From top: Denis O’Brien; Catherine Murphy and Taoiseach Leo Varadkar
During Leaders’ Questions.
Social Democrat TD Catherine Murphy raised the National Broadband Plan with Taoiseach Leo Varadkar and claimed there will be no competitive tendering for the plan as there is only one bidder up for the contract – a consortium which includes Denis O’Brien-owned Actavo, formerly known as Siteserv.
Ms Murphy didn’t name Mr O’Brien.
But she reminded Mr Varadkar how it was a Fine Gael Government which awarded Siteserv a contract in respect of Irish Water – with the sale of Siteserv from IBRC, formerly Anglo Irish Bank, to Mr O’Brien now the subject of a commission of investigation.
And she reminded him how it was a Fine Gael Government which awarded a mobile phone licence to Denis O’Brien’s Esat in the 1990s – a matter which became the subject of the subsequent Moriarty Tribunal.
Mr Varadkar said it wasn’t true to say there was no competitive tendering for the contract, saying there were many bidders but that it’s now down to one.
He said due diligence will be carried out.
He went on to speak about the importance of the National Broadband Plan but didn’t respond directly to Ms Murphy’s comments about Fine Gael.
“Just last week the Competition and Consumer Protection Commission was scathing about the potential monopoly within the waste sector. Yet, here we are, in this process, with only one bidder.
“And even that one remaining bidding consortium has changed so fundamentally from the initial bid, it’s almost unrecognisable from the entity which first entered the process. We had Eir and Siro exit the process while Enet remained on as the leader of the remaining consortium.
“In July of this year, SSE pulled out of the consortium. Enet replaced SSE with a State-backed Irish infrastructure fund. Yet, the consortium continued to morph and just last month, it emerged that Enet is no longer leading the consortium but is a partner, alongside other companies including Actavo, formerly known as Siteserv.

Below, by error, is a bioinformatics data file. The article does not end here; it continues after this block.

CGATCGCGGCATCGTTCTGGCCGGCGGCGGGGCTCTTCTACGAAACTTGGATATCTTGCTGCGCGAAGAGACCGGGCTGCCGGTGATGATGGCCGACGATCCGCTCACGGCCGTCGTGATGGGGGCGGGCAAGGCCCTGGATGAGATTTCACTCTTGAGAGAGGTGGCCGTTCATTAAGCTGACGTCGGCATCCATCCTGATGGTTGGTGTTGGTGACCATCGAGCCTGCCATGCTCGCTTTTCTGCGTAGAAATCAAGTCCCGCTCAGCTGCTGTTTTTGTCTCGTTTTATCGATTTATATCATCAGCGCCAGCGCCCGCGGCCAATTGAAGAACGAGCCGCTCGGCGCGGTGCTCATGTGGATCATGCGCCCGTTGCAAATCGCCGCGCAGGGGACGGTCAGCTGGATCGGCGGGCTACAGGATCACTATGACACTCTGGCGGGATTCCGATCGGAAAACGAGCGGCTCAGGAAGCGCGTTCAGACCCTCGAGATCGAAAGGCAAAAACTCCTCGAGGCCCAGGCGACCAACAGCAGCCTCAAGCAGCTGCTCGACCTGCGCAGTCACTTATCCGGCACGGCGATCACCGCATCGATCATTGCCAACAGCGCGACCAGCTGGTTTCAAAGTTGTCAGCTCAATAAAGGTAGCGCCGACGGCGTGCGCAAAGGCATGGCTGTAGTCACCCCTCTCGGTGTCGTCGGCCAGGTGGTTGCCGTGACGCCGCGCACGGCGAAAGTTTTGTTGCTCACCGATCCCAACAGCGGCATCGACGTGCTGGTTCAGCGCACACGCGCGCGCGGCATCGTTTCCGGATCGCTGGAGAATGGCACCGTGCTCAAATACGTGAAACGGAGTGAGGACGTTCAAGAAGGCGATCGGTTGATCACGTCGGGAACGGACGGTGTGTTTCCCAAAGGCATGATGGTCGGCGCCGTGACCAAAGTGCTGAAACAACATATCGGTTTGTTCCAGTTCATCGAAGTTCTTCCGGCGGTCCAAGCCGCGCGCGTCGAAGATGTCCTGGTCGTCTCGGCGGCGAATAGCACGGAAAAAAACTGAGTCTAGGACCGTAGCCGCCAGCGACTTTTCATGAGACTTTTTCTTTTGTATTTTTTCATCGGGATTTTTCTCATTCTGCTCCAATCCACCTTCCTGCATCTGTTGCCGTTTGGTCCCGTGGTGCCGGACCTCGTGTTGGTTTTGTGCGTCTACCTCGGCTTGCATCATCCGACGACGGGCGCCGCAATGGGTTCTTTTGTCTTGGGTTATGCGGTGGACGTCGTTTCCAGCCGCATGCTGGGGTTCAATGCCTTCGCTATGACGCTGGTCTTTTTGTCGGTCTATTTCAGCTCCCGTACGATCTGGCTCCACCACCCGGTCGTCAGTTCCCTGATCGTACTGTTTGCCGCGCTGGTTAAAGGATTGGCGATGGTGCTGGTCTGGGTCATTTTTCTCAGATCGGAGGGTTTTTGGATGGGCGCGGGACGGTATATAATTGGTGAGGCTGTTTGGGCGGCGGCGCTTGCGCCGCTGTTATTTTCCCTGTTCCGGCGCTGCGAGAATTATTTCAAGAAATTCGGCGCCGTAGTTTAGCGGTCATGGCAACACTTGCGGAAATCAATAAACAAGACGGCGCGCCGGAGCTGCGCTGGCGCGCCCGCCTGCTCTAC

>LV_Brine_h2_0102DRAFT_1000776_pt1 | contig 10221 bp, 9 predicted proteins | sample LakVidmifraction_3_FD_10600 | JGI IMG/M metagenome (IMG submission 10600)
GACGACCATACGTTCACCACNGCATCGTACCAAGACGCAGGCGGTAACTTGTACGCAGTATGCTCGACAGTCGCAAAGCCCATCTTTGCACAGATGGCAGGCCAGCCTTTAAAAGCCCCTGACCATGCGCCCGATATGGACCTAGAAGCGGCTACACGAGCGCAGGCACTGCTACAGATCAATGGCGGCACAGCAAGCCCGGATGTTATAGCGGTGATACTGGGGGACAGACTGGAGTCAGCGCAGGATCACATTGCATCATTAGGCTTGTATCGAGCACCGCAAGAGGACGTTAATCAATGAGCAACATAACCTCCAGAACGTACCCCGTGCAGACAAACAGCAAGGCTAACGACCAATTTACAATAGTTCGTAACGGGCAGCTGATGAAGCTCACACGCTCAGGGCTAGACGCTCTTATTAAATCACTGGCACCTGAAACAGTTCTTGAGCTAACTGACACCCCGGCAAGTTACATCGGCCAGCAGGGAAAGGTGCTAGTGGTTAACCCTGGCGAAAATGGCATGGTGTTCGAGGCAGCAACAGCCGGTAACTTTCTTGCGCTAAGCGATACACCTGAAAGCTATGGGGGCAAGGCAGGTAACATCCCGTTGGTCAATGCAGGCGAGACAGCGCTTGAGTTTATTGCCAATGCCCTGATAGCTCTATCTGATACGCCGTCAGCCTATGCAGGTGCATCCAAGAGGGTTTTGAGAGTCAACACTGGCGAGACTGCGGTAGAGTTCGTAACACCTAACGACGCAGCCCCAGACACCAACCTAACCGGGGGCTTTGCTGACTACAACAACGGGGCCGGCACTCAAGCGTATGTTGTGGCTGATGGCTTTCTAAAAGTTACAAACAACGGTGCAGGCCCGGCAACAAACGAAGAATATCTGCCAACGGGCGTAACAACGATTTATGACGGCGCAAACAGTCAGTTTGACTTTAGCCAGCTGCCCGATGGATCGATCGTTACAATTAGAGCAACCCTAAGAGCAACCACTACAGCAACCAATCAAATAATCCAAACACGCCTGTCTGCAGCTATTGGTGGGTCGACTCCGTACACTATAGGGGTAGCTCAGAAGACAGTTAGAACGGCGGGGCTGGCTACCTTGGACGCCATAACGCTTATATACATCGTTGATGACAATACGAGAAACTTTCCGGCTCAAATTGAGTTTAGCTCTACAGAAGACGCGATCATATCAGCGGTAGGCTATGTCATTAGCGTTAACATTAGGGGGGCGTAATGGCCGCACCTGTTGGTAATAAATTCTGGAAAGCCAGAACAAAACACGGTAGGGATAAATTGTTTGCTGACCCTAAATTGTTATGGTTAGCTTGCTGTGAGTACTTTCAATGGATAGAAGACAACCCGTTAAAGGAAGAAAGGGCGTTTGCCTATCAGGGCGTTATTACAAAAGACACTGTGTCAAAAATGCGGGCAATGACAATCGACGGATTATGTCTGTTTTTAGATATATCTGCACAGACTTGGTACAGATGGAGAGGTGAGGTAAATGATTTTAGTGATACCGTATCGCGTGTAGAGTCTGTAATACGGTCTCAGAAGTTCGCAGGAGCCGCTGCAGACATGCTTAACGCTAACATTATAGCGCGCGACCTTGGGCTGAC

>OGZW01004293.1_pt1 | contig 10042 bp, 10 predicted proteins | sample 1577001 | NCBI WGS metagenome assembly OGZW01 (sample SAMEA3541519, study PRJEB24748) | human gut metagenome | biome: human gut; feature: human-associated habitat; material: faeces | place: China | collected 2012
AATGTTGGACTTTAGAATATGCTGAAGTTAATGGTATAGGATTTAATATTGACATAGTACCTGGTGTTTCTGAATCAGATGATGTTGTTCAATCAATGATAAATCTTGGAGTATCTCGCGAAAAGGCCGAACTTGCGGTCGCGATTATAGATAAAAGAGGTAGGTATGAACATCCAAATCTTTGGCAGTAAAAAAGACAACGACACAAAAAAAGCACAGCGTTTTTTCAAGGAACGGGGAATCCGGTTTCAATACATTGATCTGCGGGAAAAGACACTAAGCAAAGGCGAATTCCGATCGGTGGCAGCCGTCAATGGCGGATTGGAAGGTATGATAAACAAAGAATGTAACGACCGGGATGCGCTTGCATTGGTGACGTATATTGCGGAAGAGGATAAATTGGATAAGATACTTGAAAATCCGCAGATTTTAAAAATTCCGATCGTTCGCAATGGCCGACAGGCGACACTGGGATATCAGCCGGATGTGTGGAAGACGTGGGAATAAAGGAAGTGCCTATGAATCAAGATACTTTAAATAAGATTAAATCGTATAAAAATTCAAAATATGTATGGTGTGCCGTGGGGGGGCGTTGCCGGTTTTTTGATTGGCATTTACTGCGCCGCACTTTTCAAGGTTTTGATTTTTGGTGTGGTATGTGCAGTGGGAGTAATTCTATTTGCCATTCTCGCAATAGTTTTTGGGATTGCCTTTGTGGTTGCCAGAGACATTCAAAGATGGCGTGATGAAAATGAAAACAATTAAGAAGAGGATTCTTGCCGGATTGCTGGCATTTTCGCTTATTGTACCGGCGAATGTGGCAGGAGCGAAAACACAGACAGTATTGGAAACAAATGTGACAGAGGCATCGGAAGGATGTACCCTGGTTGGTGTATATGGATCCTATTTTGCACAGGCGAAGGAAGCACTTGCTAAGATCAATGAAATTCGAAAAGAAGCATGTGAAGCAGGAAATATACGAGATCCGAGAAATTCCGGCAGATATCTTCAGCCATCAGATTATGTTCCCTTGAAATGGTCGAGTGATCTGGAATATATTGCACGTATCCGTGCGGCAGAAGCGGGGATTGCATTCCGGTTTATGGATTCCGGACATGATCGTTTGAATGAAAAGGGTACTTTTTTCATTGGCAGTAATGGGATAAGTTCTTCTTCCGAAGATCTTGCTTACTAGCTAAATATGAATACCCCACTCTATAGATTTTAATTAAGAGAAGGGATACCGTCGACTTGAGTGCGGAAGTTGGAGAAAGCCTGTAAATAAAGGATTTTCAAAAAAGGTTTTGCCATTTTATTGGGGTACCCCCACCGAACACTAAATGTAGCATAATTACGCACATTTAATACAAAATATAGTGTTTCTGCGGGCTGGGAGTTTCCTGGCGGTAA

So Enet, the original bidder, is now only part of the consortium which is now led by a private investment firm called Granahan McCourt.
Taoiseach, surely you have concerns regarding the process and a substantial changes that have occurred within the bidding process since it was first launched.
You must surely be concerned with the links that will inevitably be drawn between previous controversial contracts being awarded and some of the same personnel involved in this consortium.
After all, it was Fine Gael in Government, when the Irish Water contracts were awarded to a subsidiary of Siteserv which is now the subject to a commission of investigation.
“It was Fine Gael who were in Government when the second mobile phone licence was awarded to Esat which then became the subject of the Moriarty Tribunal.
And it is looking like Fine Gael will be in Government when the National Broadband Plan contract is awarded to a consortium within which the same high-profile business people are involved.
Taoiseach it is vital that this process, for awarding the tender, is above reproach. Would it not be better and more pertinent to ask the questions now before any contract is awarded to make sure that there is absolute public confidence in both the process and the outcome.
My questions are: are you satisfied that the bidding process, where there’s only one bidder involved, it will deliver broadband and best value for money?
Do you have concerns regarding the sustainability of the remaining consortium given that it has changed so much since it entered the process and who’s stable will that be into the future.
And are you satisfied that the money spent thus far, in the process have achieved the desired outcomes?”
Mr Varadkar said he was satisfied that the tendering process had been “robust”.